Volkswagen Uploads Video of a Real Rabbit on Social Media, What Are They Up To?

1977 Volkswagen Rabbit 14 photos
Photo: Volkswagen
The rabbit posted by Volkswagen on former Twitter/current X1977 Volkswagen Rabbit (Golf Mk1)1977 Volkswagen Rabbit (Golf Mk1)1977 Volkswagen Rabbit (Golf Mk1)Volkswagen Rabbit (Golf Mk5)Volkswagen Rabbit (Golf Mk5)Volkswagen Rabbit (Golf Mk5)Volkswagen Golf facelift spy shotVolkswagen Golf facelift spy shotVolkswagen Golf facelift spy shotVolkswagen Golf facelift spy shotVolkswagen Golf facelift spy shot
A video of a rabbit on Volkswagen's social media profiles? As cute as can be, but also strange. Unless the Germans are bringing back the Rabbit.
"The internet is full of cats. Everyone likes cats. We like them, too. But today, we want to honor the rabbit – for a good reason," Volkswagen captions the video of the white rabbit in the grass sniffing around, asking us to stay tuned.

Hours later, the Germans announced that they have been "in the garage working on a very special vehicle." The countdown in the top right corner indicates that only seven days were left until the official unveiling, which means that we are to see what Volkswagen is up to in one week exactly.

We can continue to pretend that we don't know what the Rabbit used to be in the Volkswagen lineup even until the moment the carmaker debuts the upcoming product. But we do, so here it goes.

The rabbit posted by Volkswagen on former Twitter/current X
Photo: Volkswagen | X platform
Volkswagen sold the Golf Mk1 and Mk5 with the Rabbit tag in the United States and Canada. The Mk1 Rabbit made it to the US in 1974. It was essentially a front-engined, front-wheel drive compact car that was available as a gasoline-powered GTI, a diesel GTD starting September 1976, and even as the Caddy van and pickup truck variations.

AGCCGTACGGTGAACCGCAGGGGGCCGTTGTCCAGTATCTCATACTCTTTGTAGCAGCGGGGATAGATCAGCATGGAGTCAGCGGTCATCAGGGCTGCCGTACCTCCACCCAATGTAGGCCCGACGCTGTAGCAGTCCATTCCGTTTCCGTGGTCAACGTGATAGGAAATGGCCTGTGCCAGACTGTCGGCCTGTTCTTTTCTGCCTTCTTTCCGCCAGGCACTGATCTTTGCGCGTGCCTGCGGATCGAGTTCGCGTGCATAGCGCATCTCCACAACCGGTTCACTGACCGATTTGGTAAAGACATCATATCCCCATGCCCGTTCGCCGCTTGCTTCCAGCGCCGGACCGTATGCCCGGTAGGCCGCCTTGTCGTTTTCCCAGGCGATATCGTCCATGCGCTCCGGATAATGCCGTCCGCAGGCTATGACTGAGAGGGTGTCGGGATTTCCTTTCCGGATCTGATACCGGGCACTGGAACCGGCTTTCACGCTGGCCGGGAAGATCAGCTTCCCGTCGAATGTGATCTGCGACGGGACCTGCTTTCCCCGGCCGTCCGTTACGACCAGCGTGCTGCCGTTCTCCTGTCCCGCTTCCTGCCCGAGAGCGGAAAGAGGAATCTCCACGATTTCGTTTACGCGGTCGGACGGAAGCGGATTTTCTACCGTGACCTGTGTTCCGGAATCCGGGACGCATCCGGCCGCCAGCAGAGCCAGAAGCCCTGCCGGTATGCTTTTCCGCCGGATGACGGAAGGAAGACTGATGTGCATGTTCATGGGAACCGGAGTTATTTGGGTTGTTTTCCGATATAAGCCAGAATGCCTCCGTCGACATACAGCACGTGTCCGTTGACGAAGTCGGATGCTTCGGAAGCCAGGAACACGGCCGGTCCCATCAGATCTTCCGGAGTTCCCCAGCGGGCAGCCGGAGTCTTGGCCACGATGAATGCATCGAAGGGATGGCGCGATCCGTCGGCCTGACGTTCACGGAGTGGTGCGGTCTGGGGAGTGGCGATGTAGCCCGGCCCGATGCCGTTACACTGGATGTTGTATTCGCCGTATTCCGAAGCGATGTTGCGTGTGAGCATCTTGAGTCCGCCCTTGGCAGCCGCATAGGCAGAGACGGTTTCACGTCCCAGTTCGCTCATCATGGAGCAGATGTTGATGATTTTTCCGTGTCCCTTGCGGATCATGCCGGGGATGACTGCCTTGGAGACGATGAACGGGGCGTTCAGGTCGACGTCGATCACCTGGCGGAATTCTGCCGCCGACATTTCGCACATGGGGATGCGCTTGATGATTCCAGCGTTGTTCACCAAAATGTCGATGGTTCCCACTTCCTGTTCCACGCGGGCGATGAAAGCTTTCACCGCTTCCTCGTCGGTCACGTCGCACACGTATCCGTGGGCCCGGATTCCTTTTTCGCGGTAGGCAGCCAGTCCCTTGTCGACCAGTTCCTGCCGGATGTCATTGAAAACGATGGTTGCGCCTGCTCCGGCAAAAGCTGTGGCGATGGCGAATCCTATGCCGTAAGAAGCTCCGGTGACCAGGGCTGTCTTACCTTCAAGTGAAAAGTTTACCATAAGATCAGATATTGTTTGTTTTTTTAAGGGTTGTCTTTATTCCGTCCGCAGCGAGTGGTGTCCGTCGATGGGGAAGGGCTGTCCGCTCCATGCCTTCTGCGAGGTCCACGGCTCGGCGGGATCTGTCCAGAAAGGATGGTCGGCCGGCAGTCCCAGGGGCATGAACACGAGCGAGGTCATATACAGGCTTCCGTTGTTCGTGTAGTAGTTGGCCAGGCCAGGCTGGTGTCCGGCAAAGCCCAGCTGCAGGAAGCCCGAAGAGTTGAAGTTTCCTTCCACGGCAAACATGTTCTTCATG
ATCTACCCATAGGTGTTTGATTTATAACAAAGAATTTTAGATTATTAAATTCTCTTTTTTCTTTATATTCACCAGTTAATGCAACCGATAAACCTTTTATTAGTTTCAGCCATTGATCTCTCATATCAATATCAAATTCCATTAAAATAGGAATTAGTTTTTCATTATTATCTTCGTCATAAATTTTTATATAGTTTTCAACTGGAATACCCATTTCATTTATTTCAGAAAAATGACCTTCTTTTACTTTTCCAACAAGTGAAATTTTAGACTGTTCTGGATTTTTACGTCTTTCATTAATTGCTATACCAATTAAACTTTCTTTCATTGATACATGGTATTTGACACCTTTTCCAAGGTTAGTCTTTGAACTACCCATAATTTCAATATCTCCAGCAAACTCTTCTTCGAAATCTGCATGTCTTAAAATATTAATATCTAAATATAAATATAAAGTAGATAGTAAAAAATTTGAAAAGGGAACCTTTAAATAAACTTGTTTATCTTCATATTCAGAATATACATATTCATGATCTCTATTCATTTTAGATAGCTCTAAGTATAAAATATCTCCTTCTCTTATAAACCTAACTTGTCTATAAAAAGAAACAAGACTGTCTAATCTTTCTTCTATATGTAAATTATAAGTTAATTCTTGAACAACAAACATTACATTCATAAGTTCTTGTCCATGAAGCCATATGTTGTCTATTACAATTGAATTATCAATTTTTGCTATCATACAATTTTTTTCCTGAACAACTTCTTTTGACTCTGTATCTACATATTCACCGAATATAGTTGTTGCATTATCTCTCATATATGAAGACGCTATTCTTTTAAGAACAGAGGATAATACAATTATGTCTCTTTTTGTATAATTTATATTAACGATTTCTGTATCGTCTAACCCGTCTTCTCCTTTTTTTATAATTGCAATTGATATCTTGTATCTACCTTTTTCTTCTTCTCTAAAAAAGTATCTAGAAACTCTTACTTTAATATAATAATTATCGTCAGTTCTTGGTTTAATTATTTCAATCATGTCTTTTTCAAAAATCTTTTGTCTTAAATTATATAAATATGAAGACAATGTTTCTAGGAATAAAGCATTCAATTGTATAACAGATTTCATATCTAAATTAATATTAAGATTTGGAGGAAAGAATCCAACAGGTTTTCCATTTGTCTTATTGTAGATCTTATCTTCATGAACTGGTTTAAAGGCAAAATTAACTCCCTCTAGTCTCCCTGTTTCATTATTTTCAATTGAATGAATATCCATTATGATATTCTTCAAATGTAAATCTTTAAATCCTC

Volkswagen brought back the Rabbit nameplate in 2006, with the introduction of the Golf Mk5. The lineup started with a 2.5-liter five-cylinder engine, capable of producing 150 horsepower (152 PS) during the first two years on the market. The carmaker upgraded it in 2008, taking it to 170 horsepower (173 PS). A GTI version was also available with a turbocharged 2.0-liter that delivered 197 horsepower (200 PS).

The Germans ditched the Rabbit designation with the sixth generation of the compact car and went on to market it in North America as the Golf, starting the 2010 model year.

In 2019, the seventh generation received a Rabbit Edtion GTI. Only 3,000 units were produced for the US market. 1,000 were in Cornflower blue, 1,000 in Urano Gray, 500 in Black and 500 in White. The Rabbit Edition received the LED lighting package, a Vmax spoiler, rode in 18-inch Pretoria alloys in gloss black, and sported Clark plaid seats with red tags that displayed the Rabbit logo.

That was pretty much the end of the Rabbit until now, when Volkswagen is planning to resurrect the nameplate. We are yet to find out what they are actually up to.

The Germans are working on the Golf facelift, as prototypes have been caught virtually undisguised, testing on public roads, with redesigned front end and slimmer headlights.

There will be a free-standing, larger display for the infotainment system and a new steering wheel on board.

No matter the rabbit Volkswagen refers to, it will debut on September 3. And yes, we are going to stay tuned.

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